By Mohd Fharkhan Abdul Ghapar
GUA MUSANG, June 12 (Bernama) -- Since the dawn of existence, they have been living nomadic lives, and while there have been aid in terms of infrastructure development, the Batek tribe Orang Asli community in Kuala Koh continue to hold on to primitive practices.
Their way of life means moving from one location to another, including deep into the jungles of their habitats.
Now, it appears they are on the move again, but it has nothing to do with their nomadic lifestyle.
This time around, it is fear that is driving them away following the deaths of 14 fellow tribesmen from an illness that is yet to be conclusively determined, mysterious deaths that has thrown the spotlight on this reserved community, and which has also got the authorities and the media scrambling over.
Checks by Bernama at their temporary settlement here, housing some 100 Batek people, find about 20 tents made of bamboo, rattan and canvas and leaf tops pitched in the area.
Set up on the fringes of the jungle, this temporary settlement, which is about three kilometres away from where they last dwelled, was a mess and emitted a foul stench, while the sleeping areas were not only infested with flies buzzing around strewn rubbish, they were also where food was prepared.
Water supply comes from PVC pipes connected to nearby rivers and streams.
A tribe member, only known as Imah, 27, said the Orang Asli's embedded culture and beliefs drive them to continue their nomadic and primitive way of life, while also blaming insufficient aid for infrastructure as a reason why they had never opted for permanent settlement.
“We move around and do not stay in one place. For water, we depend on the rivers and hill catchment areas. They (government agencies) have built homes but without electric supply and even the water pumps are mostly damaged,” she said.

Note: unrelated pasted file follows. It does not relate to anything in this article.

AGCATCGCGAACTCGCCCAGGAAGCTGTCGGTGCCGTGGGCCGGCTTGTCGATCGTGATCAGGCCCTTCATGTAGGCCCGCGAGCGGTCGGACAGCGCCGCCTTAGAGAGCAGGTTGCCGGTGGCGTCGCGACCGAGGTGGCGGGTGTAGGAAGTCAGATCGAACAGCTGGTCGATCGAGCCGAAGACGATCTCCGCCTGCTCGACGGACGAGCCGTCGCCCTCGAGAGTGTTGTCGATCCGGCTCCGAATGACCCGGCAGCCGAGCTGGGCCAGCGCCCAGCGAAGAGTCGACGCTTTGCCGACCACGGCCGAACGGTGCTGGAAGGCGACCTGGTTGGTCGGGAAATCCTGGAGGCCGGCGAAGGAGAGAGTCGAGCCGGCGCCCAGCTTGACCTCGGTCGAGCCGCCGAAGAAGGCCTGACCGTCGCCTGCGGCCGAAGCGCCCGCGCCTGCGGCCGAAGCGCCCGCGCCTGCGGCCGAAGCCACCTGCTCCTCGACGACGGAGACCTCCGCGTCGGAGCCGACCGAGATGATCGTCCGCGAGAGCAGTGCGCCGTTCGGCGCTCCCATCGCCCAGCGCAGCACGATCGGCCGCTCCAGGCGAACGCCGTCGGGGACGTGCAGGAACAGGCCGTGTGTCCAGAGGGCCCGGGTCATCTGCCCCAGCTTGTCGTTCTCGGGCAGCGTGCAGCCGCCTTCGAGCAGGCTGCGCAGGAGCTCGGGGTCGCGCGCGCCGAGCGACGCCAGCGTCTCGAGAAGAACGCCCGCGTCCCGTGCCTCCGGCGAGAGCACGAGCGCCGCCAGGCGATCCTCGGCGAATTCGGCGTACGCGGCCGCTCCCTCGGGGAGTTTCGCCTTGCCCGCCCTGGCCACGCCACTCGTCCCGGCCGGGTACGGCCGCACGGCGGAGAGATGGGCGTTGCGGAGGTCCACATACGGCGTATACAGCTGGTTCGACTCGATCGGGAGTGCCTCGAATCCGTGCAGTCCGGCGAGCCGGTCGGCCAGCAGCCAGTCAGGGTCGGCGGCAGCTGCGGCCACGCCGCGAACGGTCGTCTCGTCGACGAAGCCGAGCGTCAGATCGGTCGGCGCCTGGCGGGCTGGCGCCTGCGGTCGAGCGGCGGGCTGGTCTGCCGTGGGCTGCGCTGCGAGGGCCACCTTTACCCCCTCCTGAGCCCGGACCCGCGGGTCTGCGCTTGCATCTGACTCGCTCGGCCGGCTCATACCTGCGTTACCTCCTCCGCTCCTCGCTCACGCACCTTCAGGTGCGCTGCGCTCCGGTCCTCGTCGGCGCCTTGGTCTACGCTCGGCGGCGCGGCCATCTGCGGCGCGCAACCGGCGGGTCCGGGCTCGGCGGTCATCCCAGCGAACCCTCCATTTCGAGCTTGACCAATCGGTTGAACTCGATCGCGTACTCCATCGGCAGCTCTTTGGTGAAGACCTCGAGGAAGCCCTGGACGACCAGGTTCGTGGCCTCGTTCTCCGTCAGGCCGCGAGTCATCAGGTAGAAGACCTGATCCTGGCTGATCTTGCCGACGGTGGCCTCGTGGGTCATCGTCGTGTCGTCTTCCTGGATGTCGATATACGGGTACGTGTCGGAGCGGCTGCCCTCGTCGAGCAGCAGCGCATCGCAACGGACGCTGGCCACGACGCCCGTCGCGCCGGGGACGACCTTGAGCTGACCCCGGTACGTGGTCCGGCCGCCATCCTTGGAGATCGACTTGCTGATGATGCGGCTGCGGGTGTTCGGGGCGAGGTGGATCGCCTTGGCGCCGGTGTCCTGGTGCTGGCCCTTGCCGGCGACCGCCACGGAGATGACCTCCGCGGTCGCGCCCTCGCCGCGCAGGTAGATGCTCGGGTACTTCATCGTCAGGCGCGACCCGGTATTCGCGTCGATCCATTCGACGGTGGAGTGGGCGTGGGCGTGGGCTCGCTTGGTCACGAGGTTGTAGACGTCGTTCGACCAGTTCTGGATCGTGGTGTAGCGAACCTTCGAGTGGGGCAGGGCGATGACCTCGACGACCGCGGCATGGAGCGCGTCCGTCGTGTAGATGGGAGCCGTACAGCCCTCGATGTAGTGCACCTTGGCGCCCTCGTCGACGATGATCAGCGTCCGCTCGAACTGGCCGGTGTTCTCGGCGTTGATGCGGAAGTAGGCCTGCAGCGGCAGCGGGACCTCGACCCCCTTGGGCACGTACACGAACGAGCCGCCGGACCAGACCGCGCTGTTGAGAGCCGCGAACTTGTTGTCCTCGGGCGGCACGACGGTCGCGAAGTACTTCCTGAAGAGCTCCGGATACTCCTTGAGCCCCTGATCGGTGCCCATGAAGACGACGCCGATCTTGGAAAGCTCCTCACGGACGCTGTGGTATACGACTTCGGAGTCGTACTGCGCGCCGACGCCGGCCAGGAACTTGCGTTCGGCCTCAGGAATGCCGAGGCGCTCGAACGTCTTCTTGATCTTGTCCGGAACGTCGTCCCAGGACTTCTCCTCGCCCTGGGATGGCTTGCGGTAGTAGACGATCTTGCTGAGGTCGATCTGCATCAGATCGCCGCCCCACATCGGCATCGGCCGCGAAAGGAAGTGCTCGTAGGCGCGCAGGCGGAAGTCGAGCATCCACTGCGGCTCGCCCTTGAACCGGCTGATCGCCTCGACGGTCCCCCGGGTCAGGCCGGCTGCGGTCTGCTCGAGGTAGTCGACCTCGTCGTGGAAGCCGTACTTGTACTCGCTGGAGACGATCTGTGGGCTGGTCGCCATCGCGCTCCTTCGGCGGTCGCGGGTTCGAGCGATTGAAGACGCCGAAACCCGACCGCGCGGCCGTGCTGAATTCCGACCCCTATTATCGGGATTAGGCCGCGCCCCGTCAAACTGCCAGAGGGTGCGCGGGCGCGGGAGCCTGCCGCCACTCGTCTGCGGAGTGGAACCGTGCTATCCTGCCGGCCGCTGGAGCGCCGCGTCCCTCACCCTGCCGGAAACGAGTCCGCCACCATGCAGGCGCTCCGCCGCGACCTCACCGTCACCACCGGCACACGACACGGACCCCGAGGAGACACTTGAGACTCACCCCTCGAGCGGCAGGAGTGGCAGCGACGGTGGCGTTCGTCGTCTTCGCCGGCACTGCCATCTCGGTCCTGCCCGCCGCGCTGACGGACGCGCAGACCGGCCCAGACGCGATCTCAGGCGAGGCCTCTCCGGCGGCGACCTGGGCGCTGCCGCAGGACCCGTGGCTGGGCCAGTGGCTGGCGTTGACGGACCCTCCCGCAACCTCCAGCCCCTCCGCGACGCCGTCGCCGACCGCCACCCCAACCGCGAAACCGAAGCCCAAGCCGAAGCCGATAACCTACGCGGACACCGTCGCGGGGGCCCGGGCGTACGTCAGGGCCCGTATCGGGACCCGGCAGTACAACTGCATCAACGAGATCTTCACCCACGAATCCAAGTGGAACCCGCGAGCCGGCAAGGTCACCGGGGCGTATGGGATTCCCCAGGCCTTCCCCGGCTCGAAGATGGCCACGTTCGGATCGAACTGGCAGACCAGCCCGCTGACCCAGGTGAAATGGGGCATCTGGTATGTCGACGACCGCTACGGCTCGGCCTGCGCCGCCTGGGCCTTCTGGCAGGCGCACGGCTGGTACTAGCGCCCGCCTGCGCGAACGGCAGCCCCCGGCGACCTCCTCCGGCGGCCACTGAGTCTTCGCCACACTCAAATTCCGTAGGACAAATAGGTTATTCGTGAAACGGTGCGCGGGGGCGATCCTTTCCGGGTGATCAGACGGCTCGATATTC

Imah said her tribe is used to their way of life, including the apparent lack of proper hygiene.
"We cook anywhere, in or out of the tents...it doesn't bother us, we are used to this,” she said, while adding that mothers in the community have also gotten used to using diapers for their young ones, which are mostly provided by non-governmental organisations (NGOs).
This reporter was also taken to a location slightly further away from the temporary shelter, and there, tribesmen were seen clearing the area for expansion.
Meanwhile, Mohd Fadzli Mamok, a teacher who has been providing religious lessons to Muslim tribesman there, said several more members of the tribe have been brought out of the settlement for medical treatment.
“Earlier today, a few who had been ill were taken (to clinics and hospital). They have been suffering from high fever, just like the ones who died previously,” he told reporters when met in Ladang Aring 10, here.
The pathway to the settlement in Ladang Aring 10 is now off limits to the public, including the media, and since this morning various government agencies such as the Police, the Forensics Department, the Environmental Department and the Chemistry Department have been seen going in and out of the area.